text-only page produced automatically by LIFT Text Transcoder Skip all navigation and go to page contentSkip top navigation and go to directorate navigationSkip top navigation and go to page navigation
National Science Foundation
News
design element
News
News From the Field
For the News Media
Special Reports
Research Overviews
NSF-Wide Investments
Speeches & Lectures
NSF Current Newsletter
Multimedia Gallery
Search Multimedia
Image
Video
Audio
More
Multimedia in the News
NSF Executive Staff
News Archive
 

Email this pagePrint this page
"Current Event" -- The Discovery Files


The Discovery Files
Audio Play Audio
The Discovery Files podcast is available through iTunes or you can add the RSS feed to your podcast receiver. You can also access the series via AudioNow® by calling 405-875-0058 on any telephone.

Waters from warmer latitudes, or subtropical waters, are reaching Greenland's glaciers, driving melting and likely triggering an acceleration of ice loss, reports a team of researchers from the Woods Hole Oceanographic Institution.

Credit: NSF/Karson Productions

Audio Transcript:

Testing the Waters. (SOUND EFFECT: ocean sounds)

I'm Bob Karson with the discovery files -- new advances in science and engineering from the National Science Foundation.

Fjord, even the word sounds cold -- f-f-f-fjord. You wouldn't expect to find warm subtropical waters in a fjord in Greenland, but according to a research team led by the Woods Hole Oceanographic Institution, that's exactly what's happening.

It seems that ocean currents in the North Atlantic have shifted, and warmer waters from the tropics are being circulated at the higher latitudes. (SOUND EFFECT: ocean waves icy wind) The Sermilik Fjord, East Greenland. Not really the ideal place to grab an umbrella drink and soak up some rays. The land mass surrounding it is covered by a two-mile thick ice sheet. It is here at the fjord that researchers used temperature, salinity and depth recorders to gauge the changes.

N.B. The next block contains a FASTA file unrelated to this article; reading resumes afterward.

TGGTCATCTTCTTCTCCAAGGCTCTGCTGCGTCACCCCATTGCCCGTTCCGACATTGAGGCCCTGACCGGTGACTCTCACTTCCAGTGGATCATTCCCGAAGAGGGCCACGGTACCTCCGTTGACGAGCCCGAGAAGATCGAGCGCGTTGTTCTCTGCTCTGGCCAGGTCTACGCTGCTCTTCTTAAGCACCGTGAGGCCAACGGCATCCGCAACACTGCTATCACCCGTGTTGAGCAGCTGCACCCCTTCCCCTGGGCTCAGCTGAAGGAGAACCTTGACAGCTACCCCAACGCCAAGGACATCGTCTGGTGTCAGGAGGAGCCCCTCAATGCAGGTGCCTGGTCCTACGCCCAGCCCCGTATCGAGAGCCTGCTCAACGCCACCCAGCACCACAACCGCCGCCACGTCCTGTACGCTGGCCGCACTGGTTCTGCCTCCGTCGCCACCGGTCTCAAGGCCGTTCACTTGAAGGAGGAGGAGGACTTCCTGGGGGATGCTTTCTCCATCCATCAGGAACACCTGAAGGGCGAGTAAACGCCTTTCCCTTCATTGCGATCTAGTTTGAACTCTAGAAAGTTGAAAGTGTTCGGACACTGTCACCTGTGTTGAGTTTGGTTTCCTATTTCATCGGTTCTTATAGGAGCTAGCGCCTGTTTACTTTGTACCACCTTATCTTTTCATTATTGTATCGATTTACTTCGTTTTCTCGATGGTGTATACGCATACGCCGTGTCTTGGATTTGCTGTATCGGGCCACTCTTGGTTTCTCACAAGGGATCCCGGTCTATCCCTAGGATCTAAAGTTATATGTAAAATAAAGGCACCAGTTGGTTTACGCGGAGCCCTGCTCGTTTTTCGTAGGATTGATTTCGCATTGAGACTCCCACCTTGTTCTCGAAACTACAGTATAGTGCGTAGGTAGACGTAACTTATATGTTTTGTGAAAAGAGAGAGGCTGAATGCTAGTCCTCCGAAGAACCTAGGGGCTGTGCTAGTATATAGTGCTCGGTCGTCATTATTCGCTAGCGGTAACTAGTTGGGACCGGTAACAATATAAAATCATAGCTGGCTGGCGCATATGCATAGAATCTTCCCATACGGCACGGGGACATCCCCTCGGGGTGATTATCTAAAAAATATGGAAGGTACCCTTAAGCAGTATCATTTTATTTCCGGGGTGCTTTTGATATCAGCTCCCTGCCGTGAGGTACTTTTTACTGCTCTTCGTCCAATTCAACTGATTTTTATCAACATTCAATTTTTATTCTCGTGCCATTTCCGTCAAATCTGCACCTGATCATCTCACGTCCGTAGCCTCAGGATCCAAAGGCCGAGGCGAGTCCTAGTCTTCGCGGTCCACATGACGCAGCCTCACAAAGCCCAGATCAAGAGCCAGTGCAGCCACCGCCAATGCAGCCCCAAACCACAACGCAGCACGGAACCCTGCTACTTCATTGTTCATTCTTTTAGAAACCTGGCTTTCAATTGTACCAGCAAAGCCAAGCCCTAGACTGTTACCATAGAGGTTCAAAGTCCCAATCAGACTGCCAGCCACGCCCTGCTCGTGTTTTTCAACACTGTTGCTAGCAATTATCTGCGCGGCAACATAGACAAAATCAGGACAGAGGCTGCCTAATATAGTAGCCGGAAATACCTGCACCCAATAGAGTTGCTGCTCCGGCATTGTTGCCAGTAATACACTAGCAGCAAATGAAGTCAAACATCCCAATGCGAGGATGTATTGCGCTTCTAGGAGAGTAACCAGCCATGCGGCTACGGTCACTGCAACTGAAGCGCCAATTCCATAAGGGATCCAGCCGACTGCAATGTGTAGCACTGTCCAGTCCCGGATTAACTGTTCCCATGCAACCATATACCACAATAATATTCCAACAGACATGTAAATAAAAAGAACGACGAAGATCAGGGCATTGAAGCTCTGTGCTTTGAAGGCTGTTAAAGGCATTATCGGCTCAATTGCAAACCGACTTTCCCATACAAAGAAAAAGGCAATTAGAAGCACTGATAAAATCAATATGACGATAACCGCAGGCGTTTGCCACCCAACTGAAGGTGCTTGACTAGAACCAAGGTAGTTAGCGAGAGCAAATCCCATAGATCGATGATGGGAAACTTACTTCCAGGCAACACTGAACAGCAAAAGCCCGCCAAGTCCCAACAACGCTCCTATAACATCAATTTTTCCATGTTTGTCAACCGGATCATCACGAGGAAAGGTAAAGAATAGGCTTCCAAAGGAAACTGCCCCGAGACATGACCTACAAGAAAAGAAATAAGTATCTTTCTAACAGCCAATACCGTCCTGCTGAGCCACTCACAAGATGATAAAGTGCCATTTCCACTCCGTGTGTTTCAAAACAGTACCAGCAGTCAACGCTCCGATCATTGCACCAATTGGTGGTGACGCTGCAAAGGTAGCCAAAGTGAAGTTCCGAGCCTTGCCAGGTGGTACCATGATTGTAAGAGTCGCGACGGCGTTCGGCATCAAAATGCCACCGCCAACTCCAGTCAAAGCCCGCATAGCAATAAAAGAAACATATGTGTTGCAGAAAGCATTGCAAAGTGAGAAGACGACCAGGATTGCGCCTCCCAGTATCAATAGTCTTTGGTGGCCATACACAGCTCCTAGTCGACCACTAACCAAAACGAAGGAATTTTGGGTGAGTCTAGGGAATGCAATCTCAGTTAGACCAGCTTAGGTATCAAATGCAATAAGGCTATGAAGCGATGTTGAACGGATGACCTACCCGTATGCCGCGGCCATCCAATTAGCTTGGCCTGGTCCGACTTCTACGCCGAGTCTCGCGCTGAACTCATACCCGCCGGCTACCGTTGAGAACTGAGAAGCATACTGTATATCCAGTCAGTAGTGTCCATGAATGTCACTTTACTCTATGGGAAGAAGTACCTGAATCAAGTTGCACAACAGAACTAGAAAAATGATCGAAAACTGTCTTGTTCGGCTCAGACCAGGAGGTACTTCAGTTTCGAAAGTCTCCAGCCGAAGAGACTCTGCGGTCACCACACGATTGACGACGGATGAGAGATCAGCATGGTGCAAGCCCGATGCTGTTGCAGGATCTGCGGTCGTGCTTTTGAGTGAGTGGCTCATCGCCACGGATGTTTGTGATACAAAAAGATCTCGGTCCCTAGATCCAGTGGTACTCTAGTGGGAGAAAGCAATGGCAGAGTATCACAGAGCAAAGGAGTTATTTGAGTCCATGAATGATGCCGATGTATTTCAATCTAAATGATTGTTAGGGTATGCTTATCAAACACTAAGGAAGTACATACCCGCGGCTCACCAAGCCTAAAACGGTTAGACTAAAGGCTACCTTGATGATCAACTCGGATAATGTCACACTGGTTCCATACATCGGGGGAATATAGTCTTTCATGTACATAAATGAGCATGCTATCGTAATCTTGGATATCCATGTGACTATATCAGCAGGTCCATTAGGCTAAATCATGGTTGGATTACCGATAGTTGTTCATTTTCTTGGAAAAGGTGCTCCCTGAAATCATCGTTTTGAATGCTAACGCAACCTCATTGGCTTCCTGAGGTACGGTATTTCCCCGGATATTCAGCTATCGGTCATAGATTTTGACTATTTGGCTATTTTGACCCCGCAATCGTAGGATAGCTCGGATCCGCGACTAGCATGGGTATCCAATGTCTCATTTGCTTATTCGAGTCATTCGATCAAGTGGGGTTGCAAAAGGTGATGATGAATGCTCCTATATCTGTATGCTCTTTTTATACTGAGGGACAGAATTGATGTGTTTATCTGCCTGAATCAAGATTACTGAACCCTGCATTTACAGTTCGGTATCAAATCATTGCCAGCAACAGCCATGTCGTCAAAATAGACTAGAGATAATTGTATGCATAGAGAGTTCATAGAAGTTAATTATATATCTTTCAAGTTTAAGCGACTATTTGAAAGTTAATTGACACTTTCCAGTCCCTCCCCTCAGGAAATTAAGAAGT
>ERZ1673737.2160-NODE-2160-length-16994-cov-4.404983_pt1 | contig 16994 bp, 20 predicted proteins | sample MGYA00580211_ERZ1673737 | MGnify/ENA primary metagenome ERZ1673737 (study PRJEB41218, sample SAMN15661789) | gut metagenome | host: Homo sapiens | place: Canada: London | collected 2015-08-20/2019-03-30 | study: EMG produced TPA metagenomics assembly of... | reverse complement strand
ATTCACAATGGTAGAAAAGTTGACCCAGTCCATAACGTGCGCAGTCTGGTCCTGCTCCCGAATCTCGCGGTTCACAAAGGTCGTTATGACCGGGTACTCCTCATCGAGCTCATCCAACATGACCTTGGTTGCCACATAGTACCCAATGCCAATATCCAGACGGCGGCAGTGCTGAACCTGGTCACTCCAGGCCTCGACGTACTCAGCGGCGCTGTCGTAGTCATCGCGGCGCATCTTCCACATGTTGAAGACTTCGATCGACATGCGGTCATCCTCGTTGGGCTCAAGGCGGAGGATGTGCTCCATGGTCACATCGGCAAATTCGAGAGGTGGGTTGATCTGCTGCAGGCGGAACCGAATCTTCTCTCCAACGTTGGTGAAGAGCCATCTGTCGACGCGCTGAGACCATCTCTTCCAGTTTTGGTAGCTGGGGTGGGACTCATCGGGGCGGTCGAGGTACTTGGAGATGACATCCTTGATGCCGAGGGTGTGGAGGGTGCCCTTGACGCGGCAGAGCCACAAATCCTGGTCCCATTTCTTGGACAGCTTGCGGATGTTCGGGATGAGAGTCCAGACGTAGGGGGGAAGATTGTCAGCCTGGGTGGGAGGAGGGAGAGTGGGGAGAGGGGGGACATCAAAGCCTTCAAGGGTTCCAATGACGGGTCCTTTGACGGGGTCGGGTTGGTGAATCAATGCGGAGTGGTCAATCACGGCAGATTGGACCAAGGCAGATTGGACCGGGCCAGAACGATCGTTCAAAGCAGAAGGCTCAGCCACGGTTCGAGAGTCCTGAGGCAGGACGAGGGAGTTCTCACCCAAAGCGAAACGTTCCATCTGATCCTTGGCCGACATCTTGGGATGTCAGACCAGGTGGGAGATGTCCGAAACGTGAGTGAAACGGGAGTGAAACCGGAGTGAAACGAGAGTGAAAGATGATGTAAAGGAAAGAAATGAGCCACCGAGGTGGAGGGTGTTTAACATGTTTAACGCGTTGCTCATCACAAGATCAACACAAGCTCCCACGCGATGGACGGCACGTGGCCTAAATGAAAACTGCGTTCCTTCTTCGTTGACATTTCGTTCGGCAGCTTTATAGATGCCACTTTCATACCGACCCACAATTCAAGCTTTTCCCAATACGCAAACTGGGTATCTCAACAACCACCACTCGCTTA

They found subtropical waters as warm as 39-degrees flowing through the fjord. (SOUND EFFECT: dripping) These warmer waters are driving melting and likely triggering an acceleration of ice loss.

(SOUND EFFECT: seals) The team also enlisted 19 hooded seals tagged with monitors and have determined that the warmer waters are present in the fjord year-round.

This is some of the first reliable evidence of the impact of the shift in ocean currents (as opposed to warmer air temperatures). The scientists note that these changes are rapid, and more observation is needed to help predict further ice loss and sea-level rise.

A current event from some scientists who are truly, going with the flow.

"The Discovery Files" covers projects funded by the government's National Science Foundation. Federally sponsored research -- brought to you, by you! Learn more at nsf.gov or on our podcast.

 
General Restrictions:
Images and other media in the National Science Foundation Multimedia Gallery are available for use in print and electronic material by NSF employees, members of the media, university staff, teachers and the general public. All media in the gallery are intended for personal, educational and nonprofit/non-commercial use only.

Images credited to the National Science Foundation, a federal agency, are in the public domain. The images were created by employees of the United States Government as part of their official duties or prepared by contractors as "works for hire" for NSF. You may freely use NSF-credited images and, at your discretion, credit NSF with a "Courtesy: National Science Foundation" notation. Additional information about general usage can be found in Conditions.

MP3 icon
NSF podcasts are in mp3 format for easy download to desktop and laptops, as well as mobile devices capable of playing them.

 



Email this pagePrint this page
Back to Top of page